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Casa Victoria by Splinter Society is an oasis in the heart of Richmond

Casa Victoria by Splinter Society is an oasis in the heart of Richmond


The Melbourne-based practice has completed the fitout for Casa Victoria, an ode to quietness, calm and the Central American notion of building with raw materials and timbers.

Splinter Society, fronted by husband and wife duo Chris Stanley and Asha Nicholas, are well-versed in inner-city renovations, so they willingly and gladly rolled up their sleeves to tackle Casa Victoria, a heritage worker’s cottage in Richmond. 

Stanley speaks of the constant joys and surprises of not only leading a small office of eight designers mainly working in the residential, hospitality, tourism and educational spheres, but also remaining open and flexible to any project that comes their way. 

“We’ve got a really broad group of typologies and client base that we work with – we don’t really have a ‘typical’ project, as such,” says Stanley. 

Meeting of two aesthetics

The owners of Casa Victoria, who have Mexican heritage, were drawn to the history and memory embedded within the worker’s cottage. However, they were determined to infuse their home with abstract Mexican urban ideas and ensure the space was conducive to the organised chaos of a growing family. 

“That’s why we called it Casa Victoria, because it’s a Victorian terrace with Central American ideas permeating it. But the idea wasn’t to make it feel too much of one or the other, but to pick elements from them both and try and extrapolate from there,” says Stanley.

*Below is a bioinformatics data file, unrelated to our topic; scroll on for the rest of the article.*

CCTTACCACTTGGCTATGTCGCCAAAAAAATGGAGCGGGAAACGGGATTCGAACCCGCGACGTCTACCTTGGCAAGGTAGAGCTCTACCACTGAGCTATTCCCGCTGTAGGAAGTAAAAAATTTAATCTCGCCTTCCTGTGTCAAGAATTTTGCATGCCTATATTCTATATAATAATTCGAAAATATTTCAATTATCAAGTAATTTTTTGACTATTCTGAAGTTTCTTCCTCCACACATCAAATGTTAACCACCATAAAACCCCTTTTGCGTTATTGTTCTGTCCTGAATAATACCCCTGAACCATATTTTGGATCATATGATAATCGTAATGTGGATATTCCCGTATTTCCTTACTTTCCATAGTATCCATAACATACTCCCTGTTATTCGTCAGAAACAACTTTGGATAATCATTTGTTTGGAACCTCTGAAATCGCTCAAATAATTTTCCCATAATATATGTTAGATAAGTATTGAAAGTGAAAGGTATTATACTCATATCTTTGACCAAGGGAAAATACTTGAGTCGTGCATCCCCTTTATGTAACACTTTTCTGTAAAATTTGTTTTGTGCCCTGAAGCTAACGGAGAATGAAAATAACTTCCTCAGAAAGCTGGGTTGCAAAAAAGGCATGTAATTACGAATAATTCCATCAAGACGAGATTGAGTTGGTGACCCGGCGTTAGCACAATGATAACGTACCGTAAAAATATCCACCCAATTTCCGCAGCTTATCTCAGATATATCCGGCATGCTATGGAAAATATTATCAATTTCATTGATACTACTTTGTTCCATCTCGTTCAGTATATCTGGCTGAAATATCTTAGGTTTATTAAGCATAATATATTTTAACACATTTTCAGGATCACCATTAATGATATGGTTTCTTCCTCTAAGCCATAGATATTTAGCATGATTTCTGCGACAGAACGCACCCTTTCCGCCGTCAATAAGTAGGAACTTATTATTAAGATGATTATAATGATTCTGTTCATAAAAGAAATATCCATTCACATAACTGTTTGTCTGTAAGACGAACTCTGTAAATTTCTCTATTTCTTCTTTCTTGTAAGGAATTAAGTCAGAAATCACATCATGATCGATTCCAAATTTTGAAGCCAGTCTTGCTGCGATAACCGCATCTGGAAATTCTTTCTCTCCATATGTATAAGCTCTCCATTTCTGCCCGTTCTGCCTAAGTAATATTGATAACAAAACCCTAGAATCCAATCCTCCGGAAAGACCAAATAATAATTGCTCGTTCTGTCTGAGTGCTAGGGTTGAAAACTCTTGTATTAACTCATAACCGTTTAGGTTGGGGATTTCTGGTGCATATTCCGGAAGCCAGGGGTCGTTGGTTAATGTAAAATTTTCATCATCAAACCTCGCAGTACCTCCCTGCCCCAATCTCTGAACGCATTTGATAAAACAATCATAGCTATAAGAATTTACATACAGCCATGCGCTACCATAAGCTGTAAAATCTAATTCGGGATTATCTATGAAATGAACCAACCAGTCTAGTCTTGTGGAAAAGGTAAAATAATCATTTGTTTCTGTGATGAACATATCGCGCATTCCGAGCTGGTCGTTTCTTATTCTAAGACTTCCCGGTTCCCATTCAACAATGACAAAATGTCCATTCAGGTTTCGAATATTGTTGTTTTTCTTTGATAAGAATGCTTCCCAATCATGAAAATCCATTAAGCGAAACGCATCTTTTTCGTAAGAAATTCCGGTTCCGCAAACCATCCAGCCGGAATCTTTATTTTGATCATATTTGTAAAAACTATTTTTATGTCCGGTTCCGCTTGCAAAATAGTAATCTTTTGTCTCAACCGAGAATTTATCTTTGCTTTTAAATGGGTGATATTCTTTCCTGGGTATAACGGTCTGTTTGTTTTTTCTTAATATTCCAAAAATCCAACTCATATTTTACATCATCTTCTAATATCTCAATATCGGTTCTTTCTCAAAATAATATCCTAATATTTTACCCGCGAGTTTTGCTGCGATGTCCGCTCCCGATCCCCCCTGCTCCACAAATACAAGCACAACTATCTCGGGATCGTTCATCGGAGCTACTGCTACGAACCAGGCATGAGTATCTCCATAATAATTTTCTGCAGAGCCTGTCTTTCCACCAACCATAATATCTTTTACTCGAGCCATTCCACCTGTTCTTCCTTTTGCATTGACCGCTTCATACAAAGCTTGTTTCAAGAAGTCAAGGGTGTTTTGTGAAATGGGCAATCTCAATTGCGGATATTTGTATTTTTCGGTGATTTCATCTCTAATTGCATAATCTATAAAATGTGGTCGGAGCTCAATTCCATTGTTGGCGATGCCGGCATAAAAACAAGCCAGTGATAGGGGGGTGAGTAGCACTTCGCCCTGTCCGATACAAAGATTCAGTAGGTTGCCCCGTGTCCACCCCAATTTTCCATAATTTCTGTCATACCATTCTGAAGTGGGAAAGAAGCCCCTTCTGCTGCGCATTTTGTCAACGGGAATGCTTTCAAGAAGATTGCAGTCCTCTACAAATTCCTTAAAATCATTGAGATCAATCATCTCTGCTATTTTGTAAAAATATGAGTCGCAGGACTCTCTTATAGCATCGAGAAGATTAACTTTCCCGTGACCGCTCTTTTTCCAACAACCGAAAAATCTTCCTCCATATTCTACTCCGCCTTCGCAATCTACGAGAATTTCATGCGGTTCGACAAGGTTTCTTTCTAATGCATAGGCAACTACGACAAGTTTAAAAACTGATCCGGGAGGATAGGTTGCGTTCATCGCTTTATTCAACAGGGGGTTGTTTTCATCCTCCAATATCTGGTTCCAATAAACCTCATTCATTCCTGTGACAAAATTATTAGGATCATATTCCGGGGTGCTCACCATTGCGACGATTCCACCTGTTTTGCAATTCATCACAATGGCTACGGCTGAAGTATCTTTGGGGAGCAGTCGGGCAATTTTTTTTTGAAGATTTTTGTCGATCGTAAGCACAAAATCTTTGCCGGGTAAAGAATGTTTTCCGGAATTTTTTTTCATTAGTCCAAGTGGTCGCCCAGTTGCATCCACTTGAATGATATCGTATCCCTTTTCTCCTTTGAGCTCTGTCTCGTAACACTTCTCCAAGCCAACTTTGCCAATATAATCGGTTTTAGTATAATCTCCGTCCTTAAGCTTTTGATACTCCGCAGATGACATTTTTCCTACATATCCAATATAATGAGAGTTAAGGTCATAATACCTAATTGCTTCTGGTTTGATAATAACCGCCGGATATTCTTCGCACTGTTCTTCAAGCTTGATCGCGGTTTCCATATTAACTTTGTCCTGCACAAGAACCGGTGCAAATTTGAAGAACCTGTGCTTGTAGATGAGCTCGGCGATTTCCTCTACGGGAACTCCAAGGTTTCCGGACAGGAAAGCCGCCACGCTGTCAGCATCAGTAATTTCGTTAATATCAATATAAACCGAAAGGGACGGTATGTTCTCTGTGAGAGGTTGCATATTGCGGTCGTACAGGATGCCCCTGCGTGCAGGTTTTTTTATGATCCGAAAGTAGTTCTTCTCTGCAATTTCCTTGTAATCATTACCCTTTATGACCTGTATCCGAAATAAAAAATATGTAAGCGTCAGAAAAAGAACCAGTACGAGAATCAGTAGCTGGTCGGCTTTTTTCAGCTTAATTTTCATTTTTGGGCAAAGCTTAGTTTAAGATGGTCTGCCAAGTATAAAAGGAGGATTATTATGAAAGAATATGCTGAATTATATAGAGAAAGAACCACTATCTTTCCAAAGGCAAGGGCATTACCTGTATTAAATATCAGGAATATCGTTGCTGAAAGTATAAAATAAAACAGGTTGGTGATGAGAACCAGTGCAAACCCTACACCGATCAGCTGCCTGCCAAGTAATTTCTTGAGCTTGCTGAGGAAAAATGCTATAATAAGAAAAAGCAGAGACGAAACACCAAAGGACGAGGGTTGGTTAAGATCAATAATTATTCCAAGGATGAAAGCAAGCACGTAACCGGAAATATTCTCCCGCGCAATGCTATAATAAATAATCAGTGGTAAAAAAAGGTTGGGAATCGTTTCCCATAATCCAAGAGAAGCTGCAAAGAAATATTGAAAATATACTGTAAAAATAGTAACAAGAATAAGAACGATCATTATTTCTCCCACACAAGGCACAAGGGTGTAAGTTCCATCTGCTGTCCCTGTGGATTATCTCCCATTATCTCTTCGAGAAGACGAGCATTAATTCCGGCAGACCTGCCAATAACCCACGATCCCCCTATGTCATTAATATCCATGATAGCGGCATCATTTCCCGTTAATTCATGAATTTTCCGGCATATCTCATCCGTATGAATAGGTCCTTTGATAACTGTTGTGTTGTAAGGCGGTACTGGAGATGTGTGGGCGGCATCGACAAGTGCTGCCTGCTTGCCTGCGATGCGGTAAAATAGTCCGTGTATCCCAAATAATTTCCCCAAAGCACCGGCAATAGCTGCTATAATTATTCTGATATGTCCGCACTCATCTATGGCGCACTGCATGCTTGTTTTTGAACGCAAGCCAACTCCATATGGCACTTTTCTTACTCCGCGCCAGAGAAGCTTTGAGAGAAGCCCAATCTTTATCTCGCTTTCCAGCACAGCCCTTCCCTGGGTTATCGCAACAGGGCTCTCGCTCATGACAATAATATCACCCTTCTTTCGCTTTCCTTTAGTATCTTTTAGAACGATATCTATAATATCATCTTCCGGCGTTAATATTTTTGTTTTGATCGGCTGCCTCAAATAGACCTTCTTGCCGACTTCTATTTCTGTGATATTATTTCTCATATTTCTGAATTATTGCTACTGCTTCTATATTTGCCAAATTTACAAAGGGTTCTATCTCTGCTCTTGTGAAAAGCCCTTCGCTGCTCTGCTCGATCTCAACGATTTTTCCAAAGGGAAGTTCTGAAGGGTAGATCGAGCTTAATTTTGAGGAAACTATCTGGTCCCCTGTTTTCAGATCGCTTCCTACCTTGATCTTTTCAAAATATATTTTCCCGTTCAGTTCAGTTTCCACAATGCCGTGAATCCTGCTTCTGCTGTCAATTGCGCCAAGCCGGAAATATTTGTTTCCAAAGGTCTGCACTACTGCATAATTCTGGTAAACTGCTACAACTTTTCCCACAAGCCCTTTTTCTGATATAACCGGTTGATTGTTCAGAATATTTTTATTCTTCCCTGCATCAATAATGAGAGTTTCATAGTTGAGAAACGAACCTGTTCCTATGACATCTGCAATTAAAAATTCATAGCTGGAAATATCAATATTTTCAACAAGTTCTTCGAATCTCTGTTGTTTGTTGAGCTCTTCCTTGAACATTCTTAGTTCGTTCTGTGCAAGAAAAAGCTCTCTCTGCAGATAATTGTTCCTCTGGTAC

This meeting of two aesthetics is initially evident in pairing textured Adobe walls reminiscent of a Mexican courtyard home with local Australian timbers. 

The owners desired for the dwelling to offer respite and relief even when situated in a bustling and sprawling inner-city area. 

The design therefore reflects a strong consideration for creating privacy and intimacy, while still allowing natural light to spill through into a house that is poorly oriented and victim to Richmond’s typically narrow blocks.

Stanley explains how although the property offers comfort and warmth, the interiors are characterised by a textural moodiness, drawing on architectural gestures that are routinely used to bestow a sense of sexiness and excitement into hospitality venues, such as top lighting, mirrors, timber and steel. 

Embracing the limitations of space 

Stanley recalls the obstacle all-too-familiar to designers working with tight inner-city dwellings – the limited space inevitably dictated how the team approached the rebuild of the 4.5-metre-wide block. 

“The house has a very dramatic concave and double-storey scooped ceiling that starts very low at the back and then scoops up over the new second-level mezzanine to the upstairs master bedroom and ensuite,” says Stanley. 

Yet, Stanley says the real skill lies within designing a house that does not reflect an obvious adherence to a planning scheme governed by the limitations of space.